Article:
Everyone’s favorite Thanksgiving Bird
November 23, 2021
A native to North America, this bird – which takes center stage this week – is, perhaps, the best representative of all that is uniquely American.
The turkey, it turns out, has been around a long time. According to the Infallible Wikipedia:
“The earliest turkeys evolved in North America over 20 million years ago and they share a recent common ancestor with grouse, pheasants, and other fowl. The wild turkey species is the ancestor of the domestic turkey, which was domesticated approximately 2,000 years ago.”
The Aztec culture developed a myriad of recipes for the fowl, many of which are still used in Mexico today. We know that the turkey was known in North America when the Pilgrims arrived in 1620, documented as being served at the first Thanksgiving.
Since then, the turkey has come to be THE meat to serve on the fourth Thursday in November and, for many families, at their Christmas feast also.
Of course there is a good case to be made for cooking a turkey. The size of the fowl, unlike a chicken, make it possible to feed a large group with just one bird. The Guiness Book of World Records tells us:
“The greatest dressed weight recorded for a turkey is 39.09 kg (86 lb) for a stag named Tyson reared by Philip Cook of Leacroft Turkeys Ltd, Peterborough, United Kingdom. It won the last annual `heaviest turkey’ competition, held in London on 12 December 1989, and was auctioned for charity for a record £;4400 (then $6,692).”
That’s a lot of leftovers!
Some of my earliest childhood memories center around Thanksgiving and Christmas dinners both of which featured a large turkey.
Because the family ate ‘dinner’ at noon, that meant my mother (or my aunt if we were going to their house) was up at four a.m. to get the bird in the oven. It was always a treat to awaken to the smell of roasting turkey.
My job, when I was a child, was to set the table with my mother’s china. Oh how I loved the anticipation of that meal.
It was sometime in the mid-1980’s when I cooked my first Thanksgiving meal. After the hubby and I married in 1980, we ping-ponged between our two families, never giving a thought as to the work it took to create the feast.
Our first Thanksgiving as a married couple found us in Blaine with his family. When we walked into his parent’s turn of the century farm house that November 27th, the kitchen was in a state of being updated. The hubby’s dad had recently built an ‘island’ in the middle of the kitchen to house the pride and joy of my mother-in-law’s kitchen: a Jenn-Air cooktop.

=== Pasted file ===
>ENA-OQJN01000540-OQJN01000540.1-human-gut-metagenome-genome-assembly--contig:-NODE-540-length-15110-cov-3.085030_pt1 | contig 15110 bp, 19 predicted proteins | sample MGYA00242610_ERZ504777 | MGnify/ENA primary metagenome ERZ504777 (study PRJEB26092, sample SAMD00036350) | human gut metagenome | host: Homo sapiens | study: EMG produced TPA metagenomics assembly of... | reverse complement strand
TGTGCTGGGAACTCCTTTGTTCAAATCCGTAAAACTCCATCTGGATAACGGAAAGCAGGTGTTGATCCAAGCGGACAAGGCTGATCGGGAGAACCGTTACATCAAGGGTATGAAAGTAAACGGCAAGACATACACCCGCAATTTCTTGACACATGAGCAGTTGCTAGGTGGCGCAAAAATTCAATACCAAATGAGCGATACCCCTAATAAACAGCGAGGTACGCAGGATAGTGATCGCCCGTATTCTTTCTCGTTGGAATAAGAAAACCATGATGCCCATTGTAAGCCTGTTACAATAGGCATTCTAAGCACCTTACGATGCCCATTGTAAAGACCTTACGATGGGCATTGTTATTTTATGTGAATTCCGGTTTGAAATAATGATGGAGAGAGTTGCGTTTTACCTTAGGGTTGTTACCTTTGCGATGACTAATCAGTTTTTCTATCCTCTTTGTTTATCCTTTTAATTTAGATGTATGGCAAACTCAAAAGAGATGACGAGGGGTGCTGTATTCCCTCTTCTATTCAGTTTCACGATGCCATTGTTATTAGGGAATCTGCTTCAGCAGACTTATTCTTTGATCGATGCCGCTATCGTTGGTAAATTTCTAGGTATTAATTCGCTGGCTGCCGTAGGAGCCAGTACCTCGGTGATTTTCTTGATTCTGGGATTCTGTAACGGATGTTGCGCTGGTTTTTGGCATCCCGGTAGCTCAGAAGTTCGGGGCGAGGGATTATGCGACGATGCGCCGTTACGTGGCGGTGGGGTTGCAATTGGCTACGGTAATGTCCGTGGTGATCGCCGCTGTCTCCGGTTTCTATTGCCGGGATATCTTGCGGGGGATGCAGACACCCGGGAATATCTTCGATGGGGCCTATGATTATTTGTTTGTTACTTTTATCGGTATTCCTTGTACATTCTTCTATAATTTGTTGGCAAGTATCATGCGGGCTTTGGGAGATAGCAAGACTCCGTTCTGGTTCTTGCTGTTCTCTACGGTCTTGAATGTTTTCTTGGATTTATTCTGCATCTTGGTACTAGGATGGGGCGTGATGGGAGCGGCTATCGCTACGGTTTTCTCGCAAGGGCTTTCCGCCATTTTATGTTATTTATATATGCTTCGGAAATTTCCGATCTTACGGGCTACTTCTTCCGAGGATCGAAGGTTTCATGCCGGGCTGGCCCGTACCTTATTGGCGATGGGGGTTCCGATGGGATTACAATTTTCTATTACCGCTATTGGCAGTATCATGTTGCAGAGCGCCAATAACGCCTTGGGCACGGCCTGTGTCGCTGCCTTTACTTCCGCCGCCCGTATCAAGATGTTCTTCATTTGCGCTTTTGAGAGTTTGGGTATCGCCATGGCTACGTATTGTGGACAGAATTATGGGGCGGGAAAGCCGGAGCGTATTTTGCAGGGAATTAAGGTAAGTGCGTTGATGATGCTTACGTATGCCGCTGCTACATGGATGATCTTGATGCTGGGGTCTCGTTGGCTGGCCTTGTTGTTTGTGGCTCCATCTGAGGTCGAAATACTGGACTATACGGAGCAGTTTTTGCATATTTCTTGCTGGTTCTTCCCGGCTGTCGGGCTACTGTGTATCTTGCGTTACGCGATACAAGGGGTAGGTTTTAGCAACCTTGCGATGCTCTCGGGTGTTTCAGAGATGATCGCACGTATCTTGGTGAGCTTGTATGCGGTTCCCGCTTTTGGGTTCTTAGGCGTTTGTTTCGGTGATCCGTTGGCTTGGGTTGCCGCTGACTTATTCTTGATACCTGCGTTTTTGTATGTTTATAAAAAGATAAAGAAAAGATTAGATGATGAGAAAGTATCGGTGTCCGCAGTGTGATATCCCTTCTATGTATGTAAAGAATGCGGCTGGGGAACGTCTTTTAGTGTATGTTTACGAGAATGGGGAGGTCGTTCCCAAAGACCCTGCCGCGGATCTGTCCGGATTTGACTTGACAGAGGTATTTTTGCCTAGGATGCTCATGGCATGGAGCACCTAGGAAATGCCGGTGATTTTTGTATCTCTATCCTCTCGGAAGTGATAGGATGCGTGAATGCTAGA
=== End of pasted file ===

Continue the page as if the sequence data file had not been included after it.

For those unfamiliar with the concept, the original Jenn-Air was a cooktop only and featured burners, grills, and griddles which were all a standard shape and size. These cartridges were ‘plugged’ into a power source. The typical Jenn-Air had two cartridge slots on either side with a down draft fan in the center; you mixed and match your elements. It was easy, for example, to remove the two burner cartridge and plug in the grill.
My mother-in-law was VERY excited to use her new cooktop. There was only one problem… it was a cooktop and, at that time, there was not a conventional oven in the kitchen.
Which brings us back to the issue of cooking a turkey. No matter how wonderful the Jenn-Air cooktop might be, it wasn’t going to be able to cook a 12 to 16 pound bird.
But never fear, dear readers, because there was another new – unknown technology – appliance in the house that year: the microwave oven.
Now, in 1980 hardly anyone understood the advantages or disadvantages of the microwave. In fact, only some 25 percent of U.S. households owned one. The average new microwave cost about $400 which in 2021 dollars is about $1300. Microwave manufacturers were busy touting how great this new ‘oven’ was. We had all been told that the microwave could do everything a traditional oven could do, but would take less time and cook more efficiently.
And that’s how we ended up eating a Turkey cooked entirely in a microwave! That bird got flipped and turned more times than an Olympic Pairs figure skater. And it took much, much longer than anyone could anticipate. For HOURS the microwave was cooking that bird with, it seemed, minimal impact.
Finally, rather late in the day, the turkey was declared done and dinner was served.
The turkey was nearly inedible.
Rather than a nice roasted brown color, it was gray. There was no crispiness to the skin, no yummy juice coating it.
When the knife cut into the bird for carving, the meat was stringy and tough.
Of course we all made the best of the situation. And it was a rapid learning event in regards to microwaves. They are great for some things, but not for cooking whole turkeys (or other poultry and meats in my opinion).
I also SHOULD have learned that doing kitchen remodels on top of a major holiday is a bad idea. Unfortunately, it was a lesson that I promptly forgot on several occasions in subsequent years. But that’s a story (or two) for another day.
This year I am the one hosting Thanksgiving and am thankful that my in laws will be joining us on Thursday. My turkey will never see the inside of a microwave. Call me a traditionalist, but there are some things which are sacred. A properly cooked Thanksgiving turkey is one of them.
I purposefully didn’t comment on this photo which I posted on Facebook along with the link to this article. Why? This was from Thanksgiving a few years ago when the larger of our two ovens ‘failed’. I was unable to fit a full size Turkey in the smaller oven and had to cut the bird in half and turn it on its side to cook. Now that was quite the chore! That turkey – unlike the one in the microwave – DID come out just fine after I performed my surgery (as pictured)